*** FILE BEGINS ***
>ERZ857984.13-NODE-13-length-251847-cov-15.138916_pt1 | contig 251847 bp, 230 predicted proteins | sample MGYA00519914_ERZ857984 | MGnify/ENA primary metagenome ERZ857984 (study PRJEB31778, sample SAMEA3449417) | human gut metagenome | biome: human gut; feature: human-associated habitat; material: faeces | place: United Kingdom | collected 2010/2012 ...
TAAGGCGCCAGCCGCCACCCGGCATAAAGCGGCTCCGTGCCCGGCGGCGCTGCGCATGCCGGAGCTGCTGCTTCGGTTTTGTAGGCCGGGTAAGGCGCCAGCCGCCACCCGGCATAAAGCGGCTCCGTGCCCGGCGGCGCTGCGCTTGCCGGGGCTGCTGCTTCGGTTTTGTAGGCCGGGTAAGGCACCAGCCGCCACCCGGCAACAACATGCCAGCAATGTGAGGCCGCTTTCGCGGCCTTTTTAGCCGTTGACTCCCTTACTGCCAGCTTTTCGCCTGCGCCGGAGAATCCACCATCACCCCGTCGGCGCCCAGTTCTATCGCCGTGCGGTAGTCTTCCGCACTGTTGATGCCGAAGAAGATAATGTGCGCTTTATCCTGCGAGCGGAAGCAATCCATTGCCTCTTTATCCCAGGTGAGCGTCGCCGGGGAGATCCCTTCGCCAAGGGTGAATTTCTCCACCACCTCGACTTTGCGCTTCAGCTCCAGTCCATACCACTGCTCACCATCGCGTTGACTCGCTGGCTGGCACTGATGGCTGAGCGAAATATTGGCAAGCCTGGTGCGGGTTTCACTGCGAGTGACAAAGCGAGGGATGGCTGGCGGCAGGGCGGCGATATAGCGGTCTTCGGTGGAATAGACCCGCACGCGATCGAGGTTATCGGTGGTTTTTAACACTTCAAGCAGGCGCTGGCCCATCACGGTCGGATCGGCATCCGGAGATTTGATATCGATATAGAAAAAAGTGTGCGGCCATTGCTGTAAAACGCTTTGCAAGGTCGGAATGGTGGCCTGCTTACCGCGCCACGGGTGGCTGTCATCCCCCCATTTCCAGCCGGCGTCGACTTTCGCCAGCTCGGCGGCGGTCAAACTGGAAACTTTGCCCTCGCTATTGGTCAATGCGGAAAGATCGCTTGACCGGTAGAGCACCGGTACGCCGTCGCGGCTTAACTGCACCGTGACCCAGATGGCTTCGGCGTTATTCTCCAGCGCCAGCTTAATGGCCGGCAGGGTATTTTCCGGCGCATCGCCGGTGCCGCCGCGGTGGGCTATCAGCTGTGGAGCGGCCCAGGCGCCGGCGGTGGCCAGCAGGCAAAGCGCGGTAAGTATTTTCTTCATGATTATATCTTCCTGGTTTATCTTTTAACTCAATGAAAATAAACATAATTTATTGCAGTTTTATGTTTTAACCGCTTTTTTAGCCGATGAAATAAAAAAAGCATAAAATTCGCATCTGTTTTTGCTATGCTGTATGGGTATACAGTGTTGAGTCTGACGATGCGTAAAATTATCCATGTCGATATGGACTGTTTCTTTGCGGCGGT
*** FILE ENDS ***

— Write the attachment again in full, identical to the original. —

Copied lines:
>ERZ857984.13-NODE-13-length-251847-cov-15.138916_pt1 | contig 251847 bp, 230 predicted proteins | sample MGYA00519914_ERZ857984 | MGnify/ENA primary metagenome ERZ857984 (study PRJEB31778, sample SAMEA3449417) | human gut metagenome | biome: human gut; feature: human-associated habitat; material: faeces | place: United Kingdom | collected 2010/2012 ...
TAAGGCGCCAGCCGCCACCCGGCATAAAGCGGCTCCGTGCCCGGCGGCGCTGCGCATGCCGGAGCTGCTGCTTCGGTTTTGTAGGCCGGGTAAGGCGCCAGCCGCCACCCGGCATAAAGCGGCTCCGTGCCCGGCGGCGCTGCGCTTGCCGGGGCTGCTGCTTCGGTTTTGTAGGCCGGGTAAGGCACCAGCCGCCACCCGGCAACAACATGCCAGCAATGTGAGGCCGCTTTCGCGGCCTTTTTAGCCGTTGACTCCCTTACTGCCAGCTTTTCGCCTGCGCCGGAGAATCCACCATCACCCCGTCGGCGCCCAGTTCTATCGCCGTGCGGTAGTCTTCCGCACTGTTGATGCCGAAGAAGATAATGTGCGCTTTATCCTGCGAGCGGAAGCAATCCATTGCCTCTTTATCCCAGGTGAGCGTCGCCGGGGAGATCCCTTCGCCAAGGGTGAATTTCTCCACCACCTCGACTTTGCGCTTCAGCTCCAGTCCATACCACTGCTCACCATCGCGTTGACTCGCTGGCTGGCACTGATGGCTGAGCGAAATATTGGCAAGCCTGGTGCGGGTTTCACTGCGAGTGACAAAGCGAGGGATGGCTGGCGGCAGGGCGGCGATATAGCGGTCTTCGGTGGAATAGACCCGCACGCGATCGAGGTTATCGGTGGTTTTTAACACTTCAAGCAGGCGCTGGCCCATCACGGTCGGATCGGCATCCGGAGATTTGATATCGATATAGAAAAAAGTGTGCGGCCATTGCTGTAAAACGCTTTGCAAGGTCGGAATGGTGGCCTGCTTACCGCGCCACGGGTGGCTGTCATCCCCCCATTTCCAGCCGGCGTCGACTTTCGCCAGCTCGGCGGCGGTCAAACTGGAAACTTTGCCCTCGCTATTGGTCAATGCGGAAAGATCGCTTGACCGGTAGAGCACCGGTACGCCGTCGCGGCTTAACTGCACCGTGACCCAGATGGCTTCGGCGTTATTCTCCAGCGCCAGCTTAATGGCCGGCAGGGTATTTTCCGGCGCATCGCCGGTGCCGCCGCGGTGGGCTATCAGCTGTGGAGCGGCCCAGGCGCCGGCGGTGGCCAGCAGGCAAAGCGCGGTAAGTATTTTCTTCATGATTATATCTTCCTGGTTTATCTTTTAACTCAATGAAAATAAACATAATTTATTGCAGTTTTATGTTTTAACCGCTTTTTTAGCCGATGAAATAAAAAAAGCATAAAATTCGCATCTGTTTTTGCTATGCTGTATGGGTATACAGTGTTGAGTCTGACGATGCGTAAAATTATCCATGTCGATATGGACTGTTTCTTTGCGGCGGT